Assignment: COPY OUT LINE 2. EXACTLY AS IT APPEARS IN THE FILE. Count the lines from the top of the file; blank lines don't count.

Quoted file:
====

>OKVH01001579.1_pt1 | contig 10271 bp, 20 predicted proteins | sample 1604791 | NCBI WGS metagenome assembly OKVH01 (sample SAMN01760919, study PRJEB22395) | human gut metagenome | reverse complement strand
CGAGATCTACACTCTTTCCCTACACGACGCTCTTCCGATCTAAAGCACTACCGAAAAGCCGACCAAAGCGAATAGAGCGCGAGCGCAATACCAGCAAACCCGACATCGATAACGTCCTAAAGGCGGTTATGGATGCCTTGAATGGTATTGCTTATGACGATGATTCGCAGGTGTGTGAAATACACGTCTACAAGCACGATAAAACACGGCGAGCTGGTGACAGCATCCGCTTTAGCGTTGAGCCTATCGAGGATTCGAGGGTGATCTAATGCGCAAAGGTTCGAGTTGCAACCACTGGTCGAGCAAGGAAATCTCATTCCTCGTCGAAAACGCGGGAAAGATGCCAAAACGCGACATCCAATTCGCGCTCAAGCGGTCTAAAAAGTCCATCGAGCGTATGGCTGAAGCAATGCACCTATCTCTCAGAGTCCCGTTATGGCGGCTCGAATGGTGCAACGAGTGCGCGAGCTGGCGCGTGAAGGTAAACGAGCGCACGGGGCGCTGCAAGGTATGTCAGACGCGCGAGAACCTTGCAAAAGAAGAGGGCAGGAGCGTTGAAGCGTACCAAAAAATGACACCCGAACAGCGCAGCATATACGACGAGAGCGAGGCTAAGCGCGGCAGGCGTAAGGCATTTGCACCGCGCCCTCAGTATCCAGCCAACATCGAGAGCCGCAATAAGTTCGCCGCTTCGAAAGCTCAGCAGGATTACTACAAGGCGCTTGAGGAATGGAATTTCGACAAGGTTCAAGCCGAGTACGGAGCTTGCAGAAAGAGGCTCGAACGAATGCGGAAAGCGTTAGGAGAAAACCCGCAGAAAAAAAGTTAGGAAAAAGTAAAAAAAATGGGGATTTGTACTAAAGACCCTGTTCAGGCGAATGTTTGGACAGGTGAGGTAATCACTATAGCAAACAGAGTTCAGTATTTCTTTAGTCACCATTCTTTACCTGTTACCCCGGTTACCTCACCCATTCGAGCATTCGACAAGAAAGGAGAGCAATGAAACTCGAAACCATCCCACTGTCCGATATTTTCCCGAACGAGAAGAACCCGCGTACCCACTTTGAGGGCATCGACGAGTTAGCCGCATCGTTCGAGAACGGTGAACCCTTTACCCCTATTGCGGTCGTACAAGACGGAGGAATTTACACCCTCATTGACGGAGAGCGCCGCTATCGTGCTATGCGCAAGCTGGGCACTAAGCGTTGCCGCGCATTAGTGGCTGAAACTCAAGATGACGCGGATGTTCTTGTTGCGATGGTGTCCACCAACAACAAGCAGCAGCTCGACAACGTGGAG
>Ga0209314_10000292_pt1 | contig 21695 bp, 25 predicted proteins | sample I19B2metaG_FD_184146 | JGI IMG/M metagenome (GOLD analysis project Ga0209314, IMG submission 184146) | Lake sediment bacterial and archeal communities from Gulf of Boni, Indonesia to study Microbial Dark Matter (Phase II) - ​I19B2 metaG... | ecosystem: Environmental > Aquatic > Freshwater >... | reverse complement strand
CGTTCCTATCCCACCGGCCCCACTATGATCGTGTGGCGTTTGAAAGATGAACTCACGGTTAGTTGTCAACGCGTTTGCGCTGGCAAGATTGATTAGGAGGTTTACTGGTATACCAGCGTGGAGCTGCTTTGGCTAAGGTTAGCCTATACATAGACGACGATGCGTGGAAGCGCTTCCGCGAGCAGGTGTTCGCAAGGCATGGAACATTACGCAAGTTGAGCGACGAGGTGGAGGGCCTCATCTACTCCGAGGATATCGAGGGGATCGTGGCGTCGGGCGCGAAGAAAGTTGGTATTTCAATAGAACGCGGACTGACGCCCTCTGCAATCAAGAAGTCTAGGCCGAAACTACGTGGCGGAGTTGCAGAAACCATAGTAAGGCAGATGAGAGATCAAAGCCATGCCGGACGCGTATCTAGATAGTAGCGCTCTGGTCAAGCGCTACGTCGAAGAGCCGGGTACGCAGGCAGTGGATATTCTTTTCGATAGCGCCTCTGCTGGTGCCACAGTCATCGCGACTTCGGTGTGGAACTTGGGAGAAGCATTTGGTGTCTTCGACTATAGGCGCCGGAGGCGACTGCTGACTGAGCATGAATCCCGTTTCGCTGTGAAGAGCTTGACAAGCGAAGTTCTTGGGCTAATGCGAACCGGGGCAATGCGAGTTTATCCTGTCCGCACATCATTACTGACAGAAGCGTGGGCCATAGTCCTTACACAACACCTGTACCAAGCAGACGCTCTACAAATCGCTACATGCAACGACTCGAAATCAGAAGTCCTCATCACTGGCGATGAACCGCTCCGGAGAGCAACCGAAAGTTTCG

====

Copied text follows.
CGAGATCTACACTCTTTCCCTACACGACGCTCTTCCGATCTAAAGCACTACCGAAAAGCCGACCAAAGCGAATAGAGCGCGAGCGCAATACCAGCAAACCCGACATCGATAACGTCCTAAAGGCGGTTATGGATGCCTTGAATGGTATTGCTTATGACGATGATTCGCAGGTGTGTGAAATACACGTCTACAAGCACGATAAAACACGGCGAGCTGGTGACAGCATCCGCTTTAGCGTTGAGCCTATCGAGGATTCGAGGGTGATCTAATGCGCAAAGGTTCGAGTTGCAACCACTGGTCGAGCAAGGAAATCTCATTCCTCGTCGAAAACGCGGGAAAGATGCCAAAACGCGACATCCAATTCGCGCTCAAGCGGTCTAAAAAGTCCATCGAGCGTATGGCTGAAGCAATGCACCTATCTCTCAGAGTCCCGTTATGGCGGCTCGAATGGTGCAACGAGTGCGCGAGCTGGCGCGTGAAGGTAAACGAGCGCACGGGGCGCTGCAAGGTATGTCAGACGCGCGAGAACCTTGCAAAAGAAGAGGGCAGGAGCGTTGAAGCGTACCAAAAAATGACACCCGAACAGCGCAGCATATACGACGAGAGCGAGGCTAAGCGCGGCAGGCGTAAGGCATTTGCACCGCGCCCTCAGTATCCAGCCAACATCGAGAGCCGCAATAAGTTCGCCGCTTCGAAAGCTCAGCAGGATTACTACAAGGCGCTTGAGGAATGGAATTTCGACAAGGTTCAAGCCGAGTACGGAGCTTGCAGAAAGAGGCTCGAACGAATGCGGAAAGCGTTAGGAGAAAACCCGCAGAAAAAAAGTTAGGAAAAAGTAAAAAAAATGGGGATTTGTACTAAAGACCCTGTTCAGGCGAATGTTTGGACAGGTGAGGTAATCACTATAGCAAACAGAGTTCAGTATTTCTTTAGTCACCATTCTTTACCTGTTACCCCGGTTACCTCACCCATTCGAGCATTCGACAAGAAAGGAGAGCAATGAAACTCGAAACCATCCCACTGTCCGATATTTTCCCGAACGAGAAGAACCCGCGTACCCACTTTGAGGGCATCGACGAGTTAGCCGCATCGTTCGAGAACGGTGAACCCTTTACCCCTATTGCGGTCGTACAAGACGGAGGAATTTACACCCTCATTGACGGAGAGCGCCGCTATCGTGCTATGCGCAAGCTGGGCACTAAGCGTTGCCGCGCATTAGTGGCTGAAACTCAAGATGACGCGGATGTTCTTGTTGCGATGGTGTCCACCAACAACAAGCAGCAGCTCGACAACGTGGAG